The Bible makes us aware of the shortness of time and the frailty of human existence. Amidst all the messages we receive from those who want our money
and our attention, to fleece us or divert us, the Bible speaks to us with calm, clear majesty about the things that really matter.
See, for example, Psalm 90.
Ageing is inevitable; life is brief; time is both too short and too long. How can we andle this part of our life with the dignity that comes from grace? We would like
ourselves to present as graceful, elegant, attractive and winsome. Does the Bible help? Here are three assertions, accompanied by a balancing observation:
1. The Later Years are a Great Opportunity for Spiritual Maturity With more time and fewer responsibilities. We have more opportunity for grappling with the large issues. It is a time for reflection, summation, self-discernment and the practice of love for others. In ministry terms, it may be a time for more direct and fruitful ministry, instead of administration and family; it may also be a time for receiving ministry in a deep way. In particular, it is a time for maturity, for being in true relation with God and growing in that relation to the likeness of Christ. We define maturity in terms of independence; at one level the Bible agrees: we need to make our own peace with God and not depend on others to do it for us. At another level, spiritual maturity is utter dependence upon God,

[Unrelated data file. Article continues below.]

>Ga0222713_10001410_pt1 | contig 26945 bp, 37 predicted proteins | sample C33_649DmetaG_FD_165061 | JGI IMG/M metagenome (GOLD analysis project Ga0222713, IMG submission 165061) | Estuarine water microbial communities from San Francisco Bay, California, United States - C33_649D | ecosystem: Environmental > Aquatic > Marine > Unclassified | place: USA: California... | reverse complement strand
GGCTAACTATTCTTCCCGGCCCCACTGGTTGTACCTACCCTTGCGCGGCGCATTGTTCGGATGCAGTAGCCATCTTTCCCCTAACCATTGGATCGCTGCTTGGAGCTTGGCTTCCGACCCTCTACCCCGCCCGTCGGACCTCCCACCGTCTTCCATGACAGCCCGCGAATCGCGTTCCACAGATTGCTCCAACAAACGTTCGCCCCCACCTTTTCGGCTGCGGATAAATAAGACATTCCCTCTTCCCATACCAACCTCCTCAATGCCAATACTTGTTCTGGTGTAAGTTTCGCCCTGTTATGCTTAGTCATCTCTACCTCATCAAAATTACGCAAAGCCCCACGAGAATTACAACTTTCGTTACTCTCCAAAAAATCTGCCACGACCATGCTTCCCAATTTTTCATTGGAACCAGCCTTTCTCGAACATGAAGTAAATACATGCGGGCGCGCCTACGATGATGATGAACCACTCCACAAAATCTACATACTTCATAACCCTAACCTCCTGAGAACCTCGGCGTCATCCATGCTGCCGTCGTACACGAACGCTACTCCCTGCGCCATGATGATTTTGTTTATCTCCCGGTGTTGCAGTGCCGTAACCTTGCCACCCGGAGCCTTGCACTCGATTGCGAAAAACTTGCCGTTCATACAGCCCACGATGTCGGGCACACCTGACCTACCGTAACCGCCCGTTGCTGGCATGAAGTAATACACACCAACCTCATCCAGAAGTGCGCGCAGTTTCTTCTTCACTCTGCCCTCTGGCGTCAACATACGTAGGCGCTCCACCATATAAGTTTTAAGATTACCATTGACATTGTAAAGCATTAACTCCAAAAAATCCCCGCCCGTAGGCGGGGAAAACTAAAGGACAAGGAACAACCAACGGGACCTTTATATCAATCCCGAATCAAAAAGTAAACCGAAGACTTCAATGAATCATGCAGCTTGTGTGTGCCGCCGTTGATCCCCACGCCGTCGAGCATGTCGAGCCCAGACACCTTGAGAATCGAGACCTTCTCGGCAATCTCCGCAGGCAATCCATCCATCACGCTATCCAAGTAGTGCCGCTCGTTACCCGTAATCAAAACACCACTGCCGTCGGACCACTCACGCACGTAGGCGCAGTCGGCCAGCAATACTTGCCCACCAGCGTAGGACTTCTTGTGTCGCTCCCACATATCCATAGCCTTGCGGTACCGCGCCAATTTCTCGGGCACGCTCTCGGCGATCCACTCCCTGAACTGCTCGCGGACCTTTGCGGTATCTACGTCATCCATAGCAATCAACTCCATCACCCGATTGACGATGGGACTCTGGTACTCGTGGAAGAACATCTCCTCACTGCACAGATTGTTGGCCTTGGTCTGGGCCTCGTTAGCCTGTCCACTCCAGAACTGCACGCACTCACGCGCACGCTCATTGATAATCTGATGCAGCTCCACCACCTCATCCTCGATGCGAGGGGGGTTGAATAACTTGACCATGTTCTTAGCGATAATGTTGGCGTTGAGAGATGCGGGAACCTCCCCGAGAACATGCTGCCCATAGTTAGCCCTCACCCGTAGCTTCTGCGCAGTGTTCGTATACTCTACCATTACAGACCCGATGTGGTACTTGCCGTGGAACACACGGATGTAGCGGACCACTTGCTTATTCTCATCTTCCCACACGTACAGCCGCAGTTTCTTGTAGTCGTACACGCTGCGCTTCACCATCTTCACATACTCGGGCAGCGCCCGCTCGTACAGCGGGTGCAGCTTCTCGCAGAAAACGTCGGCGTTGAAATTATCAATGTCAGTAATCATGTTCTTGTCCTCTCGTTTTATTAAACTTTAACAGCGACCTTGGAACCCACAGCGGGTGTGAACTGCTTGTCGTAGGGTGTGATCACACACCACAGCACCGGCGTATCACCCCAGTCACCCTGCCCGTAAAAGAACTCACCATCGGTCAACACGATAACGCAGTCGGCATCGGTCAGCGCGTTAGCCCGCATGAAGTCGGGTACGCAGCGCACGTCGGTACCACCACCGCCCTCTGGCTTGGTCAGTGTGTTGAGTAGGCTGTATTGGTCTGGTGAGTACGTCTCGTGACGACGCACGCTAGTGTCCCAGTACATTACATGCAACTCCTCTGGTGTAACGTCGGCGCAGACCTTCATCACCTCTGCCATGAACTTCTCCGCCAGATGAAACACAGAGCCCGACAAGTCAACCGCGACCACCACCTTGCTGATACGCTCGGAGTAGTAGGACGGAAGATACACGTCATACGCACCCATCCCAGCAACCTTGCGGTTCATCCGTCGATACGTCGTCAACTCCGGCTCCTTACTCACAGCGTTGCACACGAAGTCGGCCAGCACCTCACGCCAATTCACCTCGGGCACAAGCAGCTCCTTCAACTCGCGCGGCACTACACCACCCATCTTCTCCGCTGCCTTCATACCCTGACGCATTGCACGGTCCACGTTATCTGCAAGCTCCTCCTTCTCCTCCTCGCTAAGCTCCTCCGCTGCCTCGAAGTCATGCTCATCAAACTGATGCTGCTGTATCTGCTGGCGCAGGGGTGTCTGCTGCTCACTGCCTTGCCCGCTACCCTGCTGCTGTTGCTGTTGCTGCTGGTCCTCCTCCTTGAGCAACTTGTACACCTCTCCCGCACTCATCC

accompanied by a willingness to receive help from others who belong to God. I can testify to a number of cases which come readily to mind of real spiritual advance in later years, and of real usefulness for God in later years. The current craze for church growth and obsession with the young must not lead to the neglect of those who will not swell the numbers but who may now know that they are in need of the gospel. We should reflect on the biblical valuing of the aged as meriting our respect and care. But Maturity does not always Come Age as a time of reflection, summation and spiritual growth may not be our experience at